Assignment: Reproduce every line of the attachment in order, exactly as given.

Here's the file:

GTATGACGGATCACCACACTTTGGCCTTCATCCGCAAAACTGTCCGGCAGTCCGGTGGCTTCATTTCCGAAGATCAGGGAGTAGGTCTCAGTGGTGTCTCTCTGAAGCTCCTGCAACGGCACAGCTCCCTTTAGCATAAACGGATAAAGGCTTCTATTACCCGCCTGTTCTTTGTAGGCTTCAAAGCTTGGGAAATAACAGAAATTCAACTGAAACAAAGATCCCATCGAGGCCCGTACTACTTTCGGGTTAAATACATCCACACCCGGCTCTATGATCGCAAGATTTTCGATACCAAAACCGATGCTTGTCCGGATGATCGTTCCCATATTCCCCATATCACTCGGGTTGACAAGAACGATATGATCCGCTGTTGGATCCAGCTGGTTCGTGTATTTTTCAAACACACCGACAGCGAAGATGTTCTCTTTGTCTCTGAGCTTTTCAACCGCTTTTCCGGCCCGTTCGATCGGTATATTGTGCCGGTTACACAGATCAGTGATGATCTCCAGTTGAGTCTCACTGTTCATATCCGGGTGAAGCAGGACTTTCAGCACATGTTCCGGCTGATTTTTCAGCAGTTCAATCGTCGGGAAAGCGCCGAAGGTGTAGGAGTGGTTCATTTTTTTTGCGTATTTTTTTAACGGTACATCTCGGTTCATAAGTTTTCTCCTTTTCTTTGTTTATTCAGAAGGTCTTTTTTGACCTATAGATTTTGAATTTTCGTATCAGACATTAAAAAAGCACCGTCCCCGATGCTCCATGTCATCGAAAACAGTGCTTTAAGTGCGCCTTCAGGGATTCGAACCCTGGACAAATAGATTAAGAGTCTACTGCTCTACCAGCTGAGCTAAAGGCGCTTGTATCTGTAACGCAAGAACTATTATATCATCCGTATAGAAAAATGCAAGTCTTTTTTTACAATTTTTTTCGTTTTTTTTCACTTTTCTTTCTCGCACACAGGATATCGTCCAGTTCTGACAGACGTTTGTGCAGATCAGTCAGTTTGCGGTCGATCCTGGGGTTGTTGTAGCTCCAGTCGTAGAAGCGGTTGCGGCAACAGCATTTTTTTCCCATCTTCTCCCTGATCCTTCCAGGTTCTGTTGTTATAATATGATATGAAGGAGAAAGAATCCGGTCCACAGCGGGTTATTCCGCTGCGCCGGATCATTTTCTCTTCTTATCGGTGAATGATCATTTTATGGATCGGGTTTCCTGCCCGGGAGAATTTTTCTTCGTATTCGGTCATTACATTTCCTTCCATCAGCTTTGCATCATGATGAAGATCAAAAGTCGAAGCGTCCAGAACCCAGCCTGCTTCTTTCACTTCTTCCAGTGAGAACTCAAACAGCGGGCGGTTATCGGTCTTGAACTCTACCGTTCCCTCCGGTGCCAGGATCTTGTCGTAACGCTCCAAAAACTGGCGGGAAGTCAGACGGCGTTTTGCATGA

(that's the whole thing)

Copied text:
GTATGACGGATCACCACACTTTGGCCTTCATCCGCAAAACTGTCCGGCAGTCCGGTGGCTTCATTTCCGAAGATCAGGGAGTAGGTCTCAGTGGTGTCTCTCTGAAGCTCCTGCAACGGCACAGCTCCCTTTAGCATAAACGGATAAAGGCTTCTATTACCCGCCTGTTCTTTGTAGGCTTCAAAGCTTGGGAAATAACAGAAATTCAACTGAAACAAAGATCCCATCGAGGCCCGTACTACTTTCGGGTTAAATACATCCACACCCGGCTCTATGATCGCAAGATTTTCGATACCAAAACCGATGCTTGTCCGGATGATCGTTCCCATATTCCCCATATCACTCGGGTTGACAAGAACGATATGATCCGCTGTTGGATCCAGCTGGTTCGTGTATTTTTCAAACACACCGACAGCGAAGATGTTCTCTTTGTCTCTGAGCTTTTCAACCGCTTTTCCGGCCCGTTCGATCGGTATATTGTGCCGGTTACACAGATCAGTGATGATCTCCAGTTGAGTCTCACTGTTCATATCCGGGTGAAGCAGGACTTTCAGCACATGTTCCGGCTGATTTTTCAGCAGTTCAATCGTCGGGAAAGCGCCGAAGGTGTAGGAGTGGTTCATTTTTTTTGCGTATTTTTTTAACGGTACATCTCGGTTCATAAGTTTTCTCCTTTTCTTTGTTTATTCAGAAGGTCTTTTTTGACCTATAGATTTTGAATTTTCGTATCAGACATTAAAAAAGCACCGTCCCCGATGCTCCATGTCATCGAAAACAGTGCTTTAAGTGCGCCTTCAGGGATTCGAACCCTGGACAAATAGATTAAGAGTCTACTGCTCTACCAGCTGAGCTAAAGGCGCTTGTATCTGTAACGCAAGAACTATTATATCATCCGTATAGAAAAATGCAAGTCTTTTTTTACAATTTTTTTCGTTTTTTTTCACTTTTCTTTCTCGCACACAGGATATCGTCCAGTTCTGACAGACGTTTGTGCAGATCAGTCAGTTTGCGGTCGATCCTGGGGTTGTTGTAGCTCCAGTCGTAGAAGCGGTTGCGGCAACAGCATTTTTTTCCCATCTTCTCCCTGATCCTTCCAGGTTCTGTTGTTATAATATGATATGAAGGAGAAAGAATCCGGTCCACAGCGGGTTATTCCGCTGCGCCGGATCATTTTCTCTTCTTATCGGTGAATGATCATTTTATGGATCGGGTTTCCTGCCCGGGAGAATTTTTCTTCGTATTCGGTCATTACATTTCCTTCCATCAGCTTTGCATCATGATGAAGATCAAAAGTCGAAGCGTCCAGAACCCAGCCTGCTTCTTTCACTTCTTCCAGTGAGAACTCAAACAGCGGGCGGTTATCGGTCTTGAACTCTACCGTTCCCTCCGGTGCCAGGATCTTGTCGTAACGCTCCAAAAACTGGCGGGAAGTCAGACGGCGTTTTGCATGA